Pianist Henry Roeland Byrd (1918-1980), aka “Professor Longhair,” was a pivotal figure in New Orleans rhythm-and-blues although he attained little success outside the city before the 1970s. His music was a classic New Orleans fusion of blues figures, parade- band cadences, and Afro-Caribbean rhythms and melodies that he worked into dense, but light-fingered piano lines, and topped off with his merrily idiosyncratic singing, whistling and scatting. Although Byrd’s 1953 recording of “Tipitina” had little impact outside of his hometown, it was a signature distillation of the musical ideas and personality that inspired and influenced such New Orleans pianists as Fats Domino, Huey “Piano” Smith, James Booker, Dr. John and Allen Toussaint.
13. “At Sunset,” Mort Sahl (1955)
“At Sunset” is an early live recording of the influential satirist and stand-up comedian Mort Sahl. Sahl’s comedy is typified by a conversational style, thoroughly grounded in up-to-the-minute topics and events, and is replete with satiric asides and smart, subtle punch lines. Woody Allen and Lenny Bruce are among the many comics who were influenced by Sahl. His approach to comedy became a staple on television and at comedy clubs for decades. This album, Sahl’s second release but earliest recording, had not been authorized and was later withdrawn. “At Sunset” nevertheless retains the distinction of being the first recording of modern stand-up comedy.
14. Interviews with Jazz Musicians for the Voice of America, Willis Conover (1956)
From 1954 until his death in 1996, Willis Conover (1920-1996) hosted thousands of jazz programs for the Voice of America radio service, broadcasting to countries where jazz was rarely heard or even allowed. Ironically, although Conover was barely known in his own country, American jazz musicians knew and appreciated his efforts on their behalf, and were frequent guests on his programs. In 1956, Conover presented a series of interviews with some of the greatest jazz artists of the era, including Duke Ellington, Billie Holiday, Stan Getz, Peggy Lee, Stan Kenton, Benny Goodman and Art Tatum. The Tatum interview is the only known in-depth recorded interview with the pianist; he died later that year. For many, these interviews were a first chance to hear the thoughts of great jazz artists who had come of age with the music itself, as they shared their reflections, opinions and predictions with Conover.
15. “The Music From ‘Peter Gunn,'” Henry Mancini (1959)
The suave detective as lead character in a television program was novel when the “Peter Gunn” series debuted in 1958. To emphasize the cool, sophisticated personality of the private eye, played by Craig Stevens, composer Henry Mancini wrote jazz-inflected instrumental themes. The renowned opening theme features a driving, and catchy, jazz ostinato figure punctuated by big band blasts and throbs. The theme and album became popular in their own right, helping to make the television series a hit with audiences. This album was one of the first television soundtracks to be issued commercially, and was a favorite of the early stereo era.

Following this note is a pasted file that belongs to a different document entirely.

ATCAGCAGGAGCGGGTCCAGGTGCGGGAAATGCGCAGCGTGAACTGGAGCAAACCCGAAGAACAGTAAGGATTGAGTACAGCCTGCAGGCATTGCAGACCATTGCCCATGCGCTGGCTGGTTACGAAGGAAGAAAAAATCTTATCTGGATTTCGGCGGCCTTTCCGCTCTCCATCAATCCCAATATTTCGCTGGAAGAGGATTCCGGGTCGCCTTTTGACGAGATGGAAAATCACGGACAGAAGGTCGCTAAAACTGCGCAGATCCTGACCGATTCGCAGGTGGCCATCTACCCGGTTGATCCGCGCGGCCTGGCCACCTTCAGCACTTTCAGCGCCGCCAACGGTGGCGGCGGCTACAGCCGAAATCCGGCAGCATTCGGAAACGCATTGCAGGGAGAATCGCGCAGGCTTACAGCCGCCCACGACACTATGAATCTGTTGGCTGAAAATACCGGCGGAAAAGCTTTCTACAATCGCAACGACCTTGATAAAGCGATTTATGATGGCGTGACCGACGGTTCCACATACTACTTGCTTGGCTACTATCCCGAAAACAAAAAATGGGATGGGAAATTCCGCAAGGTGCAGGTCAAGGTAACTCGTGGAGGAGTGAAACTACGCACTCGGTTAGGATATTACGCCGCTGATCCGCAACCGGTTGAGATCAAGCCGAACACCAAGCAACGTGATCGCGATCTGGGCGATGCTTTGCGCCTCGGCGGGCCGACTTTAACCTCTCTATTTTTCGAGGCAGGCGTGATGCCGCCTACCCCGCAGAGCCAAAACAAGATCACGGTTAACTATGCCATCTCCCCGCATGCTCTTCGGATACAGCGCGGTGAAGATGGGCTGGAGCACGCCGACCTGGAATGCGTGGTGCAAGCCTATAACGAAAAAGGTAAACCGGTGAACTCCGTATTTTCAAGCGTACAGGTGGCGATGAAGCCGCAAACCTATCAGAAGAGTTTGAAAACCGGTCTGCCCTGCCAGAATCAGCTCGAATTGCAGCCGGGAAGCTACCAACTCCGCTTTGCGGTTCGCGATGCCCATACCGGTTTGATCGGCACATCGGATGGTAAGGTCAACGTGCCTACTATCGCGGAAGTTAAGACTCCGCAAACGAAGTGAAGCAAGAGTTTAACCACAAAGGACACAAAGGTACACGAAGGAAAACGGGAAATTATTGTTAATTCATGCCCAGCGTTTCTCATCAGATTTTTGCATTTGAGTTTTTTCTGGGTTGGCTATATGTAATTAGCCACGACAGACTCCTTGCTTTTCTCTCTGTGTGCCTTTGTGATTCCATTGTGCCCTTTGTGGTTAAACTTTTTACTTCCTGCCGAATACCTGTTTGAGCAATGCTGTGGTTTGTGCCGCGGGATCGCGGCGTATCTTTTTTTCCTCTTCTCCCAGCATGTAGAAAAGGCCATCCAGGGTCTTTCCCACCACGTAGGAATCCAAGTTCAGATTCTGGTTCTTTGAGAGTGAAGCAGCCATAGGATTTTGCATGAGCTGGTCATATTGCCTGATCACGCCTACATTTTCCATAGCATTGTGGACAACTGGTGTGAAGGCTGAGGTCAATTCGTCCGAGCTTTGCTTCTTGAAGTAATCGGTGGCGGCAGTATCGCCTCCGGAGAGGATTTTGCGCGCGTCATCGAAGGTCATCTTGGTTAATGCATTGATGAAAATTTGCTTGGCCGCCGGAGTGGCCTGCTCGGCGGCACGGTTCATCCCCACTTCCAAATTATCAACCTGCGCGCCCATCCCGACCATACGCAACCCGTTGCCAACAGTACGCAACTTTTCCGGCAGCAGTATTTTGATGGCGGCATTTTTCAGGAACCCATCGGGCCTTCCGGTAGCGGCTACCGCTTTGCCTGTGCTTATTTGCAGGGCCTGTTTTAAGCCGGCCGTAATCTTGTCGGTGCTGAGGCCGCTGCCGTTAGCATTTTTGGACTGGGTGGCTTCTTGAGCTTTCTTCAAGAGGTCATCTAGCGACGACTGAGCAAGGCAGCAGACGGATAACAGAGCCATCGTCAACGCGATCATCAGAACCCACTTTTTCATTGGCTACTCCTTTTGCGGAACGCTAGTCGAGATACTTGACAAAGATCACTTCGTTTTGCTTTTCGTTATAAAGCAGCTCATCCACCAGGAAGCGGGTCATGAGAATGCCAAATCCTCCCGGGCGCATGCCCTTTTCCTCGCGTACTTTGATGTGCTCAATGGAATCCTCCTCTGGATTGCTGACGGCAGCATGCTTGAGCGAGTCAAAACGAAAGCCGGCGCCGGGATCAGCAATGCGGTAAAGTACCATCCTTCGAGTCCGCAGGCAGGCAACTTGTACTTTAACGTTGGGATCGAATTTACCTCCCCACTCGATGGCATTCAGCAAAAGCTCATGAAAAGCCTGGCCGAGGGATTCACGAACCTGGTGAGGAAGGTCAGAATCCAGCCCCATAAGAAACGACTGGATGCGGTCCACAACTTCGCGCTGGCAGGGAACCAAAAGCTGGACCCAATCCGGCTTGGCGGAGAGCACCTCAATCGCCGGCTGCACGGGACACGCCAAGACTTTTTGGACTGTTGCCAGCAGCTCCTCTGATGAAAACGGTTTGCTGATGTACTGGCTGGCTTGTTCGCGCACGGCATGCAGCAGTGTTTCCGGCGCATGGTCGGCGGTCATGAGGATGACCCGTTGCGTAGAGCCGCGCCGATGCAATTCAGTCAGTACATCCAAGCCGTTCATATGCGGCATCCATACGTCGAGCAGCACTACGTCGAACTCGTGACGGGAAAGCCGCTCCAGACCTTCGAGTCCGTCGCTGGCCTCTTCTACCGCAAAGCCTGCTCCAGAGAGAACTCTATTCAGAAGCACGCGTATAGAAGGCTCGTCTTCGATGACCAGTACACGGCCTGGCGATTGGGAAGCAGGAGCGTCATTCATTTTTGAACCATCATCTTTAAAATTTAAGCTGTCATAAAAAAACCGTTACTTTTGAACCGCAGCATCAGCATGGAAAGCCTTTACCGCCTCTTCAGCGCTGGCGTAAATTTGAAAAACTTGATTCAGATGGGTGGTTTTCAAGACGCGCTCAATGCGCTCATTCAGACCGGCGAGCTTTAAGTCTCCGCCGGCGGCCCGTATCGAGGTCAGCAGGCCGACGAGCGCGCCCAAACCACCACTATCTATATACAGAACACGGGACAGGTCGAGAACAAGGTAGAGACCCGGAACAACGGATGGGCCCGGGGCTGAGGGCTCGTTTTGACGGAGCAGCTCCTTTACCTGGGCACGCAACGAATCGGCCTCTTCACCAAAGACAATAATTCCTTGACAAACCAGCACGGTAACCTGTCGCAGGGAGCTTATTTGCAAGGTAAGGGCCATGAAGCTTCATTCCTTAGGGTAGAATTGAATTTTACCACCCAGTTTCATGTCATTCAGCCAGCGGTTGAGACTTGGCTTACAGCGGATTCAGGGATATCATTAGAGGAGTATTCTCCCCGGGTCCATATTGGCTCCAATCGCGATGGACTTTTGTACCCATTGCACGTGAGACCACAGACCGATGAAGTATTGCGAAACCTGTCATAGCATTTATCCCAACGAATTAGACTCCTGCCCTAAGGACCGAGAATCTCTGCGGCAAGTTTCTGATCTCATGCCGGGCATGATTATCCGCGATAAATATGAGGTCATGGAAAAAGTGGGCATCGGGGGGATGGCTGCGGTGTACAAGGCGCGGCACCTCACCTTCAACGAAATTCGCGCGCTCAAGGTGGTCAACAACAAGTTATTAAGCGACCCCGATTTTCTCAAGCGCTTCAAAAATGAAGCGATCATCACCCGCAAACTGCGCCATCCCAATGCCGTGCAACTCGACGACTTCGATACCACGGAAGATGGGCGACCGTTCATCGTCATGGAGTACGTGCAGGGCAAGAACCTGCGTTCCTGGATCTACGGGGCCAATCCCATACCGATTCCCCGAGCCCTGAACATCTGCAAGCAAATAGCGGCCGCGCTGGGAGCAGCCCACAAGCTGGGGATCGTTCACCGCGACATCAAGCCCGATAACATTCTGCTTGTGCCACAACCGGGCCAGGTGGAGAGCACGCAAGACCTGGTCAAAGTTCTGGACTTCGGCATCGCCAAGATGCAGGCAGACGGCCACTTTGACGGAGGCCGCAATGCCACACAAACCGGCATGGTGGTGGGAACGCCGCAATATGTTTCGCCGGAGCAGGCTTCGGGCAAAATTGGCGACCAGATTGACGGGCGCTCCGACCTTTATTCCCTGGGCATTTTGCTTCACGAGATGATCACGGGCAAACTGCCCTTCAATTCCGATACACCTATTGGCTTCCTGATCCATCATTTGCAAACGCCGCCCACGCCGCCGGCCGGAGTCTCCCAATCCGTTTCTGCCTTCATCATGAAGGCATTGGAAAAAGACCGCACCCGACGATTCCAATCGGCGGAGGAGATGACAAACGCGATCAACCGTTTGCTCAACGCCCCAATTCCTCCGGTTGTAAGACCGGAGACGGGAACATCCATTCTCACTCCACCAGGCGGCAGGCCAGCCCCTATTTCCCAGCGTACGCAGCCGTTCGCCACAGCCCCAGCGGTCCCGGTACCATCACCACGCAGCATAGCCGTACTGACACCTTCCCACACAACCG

16. United Sacred Harp Musical Convention in Fyffe, Alabama; field recordings by Alan Lomax and Shirley Collins (1959)
Folklorist Alan Lomax characterized the folk polyphony that he and English folksinger Shirley Collins recorded at the annual United Sacred Harp Musical Convention as “choral music for a nation of individualists.” About 150 Southern shape-note singers ranging in age from under 10 to over 90 participated, singing from “The Sacred Harp,” a hymnal written in so-called “shape notes.” This 19th-century notational system was originally devised to teach untrained singers to harmonize more fluently, but it also enabled the creation of invigorating and complex pieces sung in four parts by participants seated around a square, thus creating the multi-directional cascades of voices heard on these recordings. The future of the tradition was very much in doubt when these recordings were made. Lomax and others had earlier documented Sacred Harp singing on monophonic discs. These stereo tape recordings were the first to capture the music’s full vigor and complexity. The dissemination of these recordings helped preserve and revitalize this uniquely American form both inside and outside of their original communities.
17. “Blind Joe Death,” John Fahey (1959, 1964, 1967)
In 1959 solo guitarist John Fahey self-published the first version of this album, pressing only 100 copies and distributing them locally in Washington, D.C. and among his acquaintances. In subsequent years, he re-recorded selections of the album on different occasions, expressing a preference for the more technically demanding performances on the 1967 stereo release. Heavily influenced by classic blues and folk 78-rpm recordings he had collected since his youth, Fahey’s solo guitar compositions also incorporate such surprising influences as the work of Charles Ives and Bela Bartok to forge uniquely personal statements.
18. “Stand by Your Man,” Tammy Wynette (1968)